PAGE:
Bainbridge council once again votes to extend building ban

The Bainbridge Island City Council voted 4-2 this week to extend the city’s development ban for another six months.

The “temporary emergency moratorium” has already been in place for more than two years.

The ban on accepting development permits was first approved in January 2018, but has been renewed in six-month increments multiple times since then.

When the council adopted the building ban, it said it was needed to give city planning staff the time complete the update of Bainbridge’s Critical Areas Ordinance, and also give the city a chance to examine the city’s development review process, standards, and guidelines, and look at affordable housing-related issues.

But while work was finished on the city’s Critical Areas Ordinance in February 2018, and the council revised the city’s land use review procedures in December 2018, and also updated rules on subdivisions in September 2019, talk continues about changing regulations that guide the building of affordable housing on the island.

Work also remains to be done to make the Critical Areas Ordinance mesh with the city’s Shoreline Master Plan. Currently, the changes made by the council on those regulations are inconsistent with state law, and Bainbridge officials are still sorting out the issues raised by the Department of Ecology in December 2019 over the Critical Areas Ordinance and Shoreline Master Plan.

At Tuesday’s council meeting, the council split between those who said the moratorium has been in place long enough, and those who wanted to give city staff another half year to finish its update of development regulations, plus others who not only wanted it extended, but expanded to once again include downtown core of Winslow.

Councilmembers Kol Medina and Leslie Schneider voted against the extension, while councilmembers Michael Pollock, Rasham Nassar, Kirsten Hytopoulos and Joe Deets voted for the moratorium to last another six months.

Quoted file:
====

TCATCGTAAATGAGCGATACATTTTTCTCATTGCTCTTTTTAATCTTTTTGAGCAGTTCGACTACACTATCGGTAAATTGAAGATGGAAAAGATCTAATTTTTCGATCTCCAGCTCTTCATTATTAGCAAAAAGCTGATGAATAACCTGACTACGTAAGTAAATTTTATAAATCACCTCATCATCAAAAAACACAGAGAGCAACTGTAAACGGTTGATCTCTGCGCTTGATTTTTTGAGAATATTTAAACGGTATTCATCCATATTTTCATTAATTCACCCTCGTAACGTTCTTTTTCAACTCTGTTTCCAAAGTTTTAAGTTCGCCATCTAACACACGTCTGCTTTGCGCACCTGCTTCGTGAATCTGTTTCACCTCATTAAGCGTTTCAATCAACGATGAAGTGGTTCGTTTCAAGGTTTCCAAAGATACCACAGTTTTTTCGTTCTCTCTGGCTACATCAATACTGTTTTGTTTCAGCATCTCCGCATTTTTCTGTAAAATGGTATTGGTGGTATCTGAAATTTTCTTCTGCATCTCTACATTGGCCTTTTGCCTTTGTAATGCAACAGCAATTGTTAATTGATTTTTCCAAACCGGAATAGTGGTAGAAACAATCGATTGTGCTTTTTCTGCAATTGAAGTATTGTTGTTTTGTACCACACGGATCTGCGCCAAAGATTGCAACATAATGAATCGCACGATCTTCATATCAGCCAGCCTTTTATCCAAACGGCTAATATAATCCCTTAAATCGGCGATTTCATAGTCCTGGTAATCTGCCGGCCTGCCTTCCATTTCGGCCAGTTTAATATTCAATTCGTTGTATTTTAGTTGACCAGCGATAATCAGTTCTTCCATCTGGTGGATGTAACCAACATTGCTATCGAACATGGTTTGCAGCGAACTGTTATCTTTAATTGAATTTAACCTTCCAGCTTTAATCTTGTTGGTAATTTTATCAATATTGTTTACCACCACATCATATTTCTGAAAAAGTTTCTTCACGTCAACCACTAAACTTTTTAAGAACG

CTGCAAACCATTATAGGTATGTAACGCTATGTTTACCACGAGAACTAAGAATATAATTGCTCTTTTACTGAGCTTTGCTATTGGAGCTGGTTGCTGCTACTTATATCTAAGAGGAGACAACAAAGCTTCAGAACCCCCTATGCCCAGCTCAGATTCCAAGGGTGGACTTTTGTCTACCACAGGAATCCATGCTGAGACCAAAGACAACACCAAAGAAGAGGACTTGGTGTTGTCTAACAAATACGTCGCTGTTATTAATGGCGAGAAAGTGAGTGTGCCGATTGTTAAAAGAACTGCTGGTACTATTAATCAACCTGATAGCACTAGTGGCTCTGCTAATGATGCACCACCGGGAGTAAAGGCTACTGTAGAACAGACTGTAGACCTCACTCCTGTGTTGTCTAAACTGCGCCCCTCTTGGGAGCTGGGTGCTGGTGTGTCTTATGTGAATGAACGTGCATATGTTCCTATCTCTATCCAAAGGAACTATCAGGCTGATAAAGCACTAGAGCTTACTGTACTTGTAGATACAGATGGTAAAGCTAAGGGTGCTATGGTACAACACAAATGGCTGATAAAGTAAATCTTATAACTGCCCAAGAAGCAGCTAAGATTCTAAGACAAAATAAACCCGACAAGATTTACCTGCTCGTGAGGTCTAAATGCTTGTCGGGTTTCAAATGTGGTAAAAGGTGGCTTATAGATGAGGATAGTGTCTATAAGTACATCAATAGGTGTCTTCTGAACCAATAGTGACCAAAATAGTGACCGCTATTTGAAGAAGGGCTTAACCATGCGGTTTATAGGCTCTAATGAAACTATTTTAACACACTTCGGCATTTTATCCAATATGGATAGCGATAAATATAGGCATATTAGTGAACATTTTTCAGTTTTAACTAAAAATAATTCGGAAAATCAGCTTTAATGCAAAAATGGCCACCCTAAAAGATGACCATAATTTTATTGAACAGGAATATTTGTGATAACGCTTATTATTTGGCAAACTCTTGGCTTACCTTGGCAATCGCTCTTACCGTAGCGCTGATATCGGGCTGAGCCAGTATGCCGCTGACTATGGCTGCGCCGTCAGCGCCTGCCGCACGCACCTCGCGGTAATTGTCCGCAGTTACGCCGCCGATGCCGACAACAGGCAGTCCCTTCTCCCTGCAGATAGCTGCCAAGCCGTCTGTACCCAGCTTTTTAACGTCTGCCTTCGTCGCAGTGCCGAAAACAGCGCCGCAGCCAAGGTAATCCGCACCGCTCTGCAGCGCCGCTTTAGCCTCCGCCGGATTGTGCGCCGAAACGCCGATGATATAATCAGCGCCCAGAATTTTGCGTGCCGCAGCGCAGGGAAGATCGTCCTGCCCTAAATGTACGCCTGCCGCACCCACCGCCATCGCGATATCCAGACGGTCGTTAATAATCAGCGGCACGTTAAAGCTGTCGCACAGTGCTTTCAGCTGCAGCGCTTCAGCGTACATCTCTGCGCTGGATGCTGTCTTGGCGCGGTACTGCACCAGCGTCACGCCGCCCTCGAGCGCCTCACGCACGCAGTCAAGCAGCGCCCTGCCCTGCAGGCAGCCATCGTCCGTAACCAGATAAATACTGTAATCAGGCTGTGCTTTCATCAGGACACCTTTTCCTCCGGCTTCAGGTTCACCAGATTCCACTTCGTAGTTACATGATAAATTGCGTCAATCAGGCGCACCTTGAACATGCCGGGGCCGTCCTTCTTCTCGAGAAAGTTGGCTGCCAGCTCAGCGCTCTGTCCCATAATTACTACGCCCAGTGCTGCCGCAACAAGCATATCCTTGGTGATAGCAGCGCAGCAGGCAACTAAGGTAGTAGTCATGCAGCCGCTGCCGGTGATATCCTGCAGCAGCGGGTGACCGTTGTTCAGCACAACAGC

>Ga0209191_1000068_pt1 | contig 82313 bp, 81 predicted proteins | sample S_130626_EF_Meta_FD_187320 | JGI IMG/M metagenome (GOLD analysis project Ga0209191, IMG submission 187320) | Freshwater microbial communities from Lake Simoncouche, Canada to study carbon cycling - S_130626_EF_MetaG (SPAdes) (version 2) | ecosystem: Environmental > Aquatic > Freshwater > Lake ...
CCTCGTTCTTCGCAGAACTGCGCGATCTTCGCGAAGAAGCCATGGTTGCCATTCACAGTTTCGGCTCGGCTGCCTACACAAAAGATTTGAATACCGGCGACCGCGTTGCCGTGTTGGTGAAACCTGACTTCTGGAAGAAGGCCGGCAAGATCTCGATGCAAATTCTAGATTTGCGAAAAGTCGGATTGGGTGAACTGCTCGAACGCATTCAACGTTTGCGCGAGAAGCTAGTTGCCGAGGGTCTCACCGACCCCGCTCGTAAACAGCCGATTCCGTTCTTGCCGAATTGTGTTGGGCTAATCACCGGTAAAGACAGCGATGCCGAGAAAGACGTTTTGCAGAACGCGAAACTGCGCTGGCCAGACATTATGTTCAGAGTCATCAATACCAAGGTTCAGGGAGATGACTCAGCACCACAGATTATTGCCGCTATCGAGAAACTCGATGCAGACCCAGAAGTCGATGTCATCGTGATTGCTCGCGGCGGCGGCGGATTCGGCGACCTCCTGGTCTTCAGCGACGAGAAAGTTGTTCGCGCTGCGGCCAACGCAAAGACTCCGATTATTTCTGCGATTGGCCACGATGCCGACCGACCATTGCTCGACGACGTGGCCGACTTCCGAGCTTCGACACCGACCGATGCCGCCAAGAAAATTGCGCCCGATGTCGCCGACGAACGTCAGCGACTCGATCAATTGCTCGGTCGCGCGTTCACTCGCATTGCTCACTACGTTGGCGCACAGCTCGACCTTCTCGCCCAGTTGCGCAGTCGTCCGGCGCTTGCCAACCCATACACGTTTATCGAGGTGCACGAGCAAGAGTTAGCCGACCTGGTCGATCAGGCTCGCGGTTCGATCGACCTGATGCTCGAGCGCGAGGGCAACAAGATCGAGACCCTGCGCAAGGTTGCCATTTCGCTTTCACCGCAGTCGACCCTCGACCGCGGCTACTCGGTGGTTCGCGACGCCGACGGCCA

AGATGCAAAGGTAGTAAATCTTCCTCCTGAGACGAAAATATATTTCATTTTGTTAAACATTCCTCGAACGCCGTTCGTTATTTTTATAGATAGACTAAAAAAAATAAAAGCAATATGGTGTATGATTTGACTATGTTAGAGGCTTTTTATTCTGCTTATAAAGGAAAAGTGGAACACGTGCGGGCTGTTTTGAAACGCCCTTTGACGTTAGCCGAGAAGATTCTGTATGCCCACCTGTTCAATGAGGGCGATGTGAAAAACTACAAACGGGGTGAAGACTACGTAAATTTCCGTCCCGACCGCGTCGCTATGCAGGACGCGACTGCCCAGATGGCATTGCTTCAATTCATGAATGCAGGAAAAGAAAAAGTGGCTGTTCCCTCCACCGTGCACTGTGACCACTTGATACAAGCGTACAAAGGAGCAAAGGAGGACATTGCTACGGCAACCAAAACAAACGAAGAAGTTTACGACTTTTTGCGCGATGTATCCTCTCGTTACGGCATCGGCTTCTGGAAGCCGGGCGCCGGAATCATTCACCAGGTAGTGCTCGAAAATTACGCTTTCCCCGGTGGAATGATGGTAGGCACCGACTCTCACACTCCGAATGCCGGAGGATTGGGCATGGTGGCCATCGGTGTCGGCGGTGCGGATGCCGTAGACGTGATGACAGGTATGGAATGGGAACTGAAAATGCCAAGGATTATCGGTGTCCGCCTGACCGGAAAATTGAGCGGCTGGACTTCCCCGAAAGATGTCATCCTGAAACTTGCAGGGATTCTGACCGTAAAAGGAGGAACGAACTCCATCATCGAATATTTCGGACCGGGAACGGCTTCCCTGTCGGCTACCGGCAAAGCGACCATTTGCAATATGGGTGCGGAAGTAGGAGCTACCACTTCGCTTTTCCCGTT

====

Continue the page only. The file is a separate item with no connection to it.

Medina said it was time to move on from the moratorium.

The last two times it came up for an extension, Medina reminded the council, he was concerned about adding another six months to the ban.

“And my reasons haven’t changed,” Medina said, and noted the council needed to balance concerns on both sides.

He said people may not have internalized what extending the ban actually means.

“We are literally taking their property rights. We are literally telling them, ‘Sorry. No, you can not develop your property.”

It’s a taking of rights, he said, and the city runs the real risk of a court challenge that the moratorium has gone on for too long.

“Regardless of what a court would say or wouldn’t say, it’s just not fair to people. That they’ve had their property for 2 1/2 years that they just can’t develop,” Medina said. “So there’s that.”

Medina said perhaps the issue weighed more heavily on him because he’s an attorney, but he added that he had supported adopting the moratorium when it was enacted because the city’s land-use regulations needed to be changed.

He also acknowledged the big boogeyman in island politics: development, and the community concern that inevitably rises when someone on Bainbridge tries to build something on their property.

“For the people out in the community who are going to take my vote on this

and spin it up into ‘Kol’s pro-development, and in the pocket of the development community,’ kind of argument, I’ll just say: that’s ridiculous,” Medina said.

“This is not me being pro-development. This is me being pro rule of law,” he said.

Earlier, Nassar had pressed the council to talk about why the downtown area had been carved out of the moratorium since it was first passed.

If that had area had been left in the building ban, it would have prevented the controversial Winslow Hotel from moving forward and it’s eventual approval by the city’s hearing examiner.

Nassar’s move to expand the extended discussion past the contours of the current proposed extension, however, led Schneider, the mayor, to try to pull in the reins to keep the council’s discussion focused.

That brought a complaint from Pollock, who joined the council in January after riding a surge of anti-development sentiment in the community spurred by the city’s plans to develop its Suzuki property with affordable housing.

He accused Schneider of being “hostile” when she tried to keep the discussion centered on the ordinance that was the subject of the vote, rather than Nassar’s request for other councilmembers to explain why they would support, or wouldn’t support, adding the central core back into the moratorium.

Medina asked Pollock to choose his words more carefully in the future.

“I don’t think she was being hostile; I think she was just doing her job,” Medina said.

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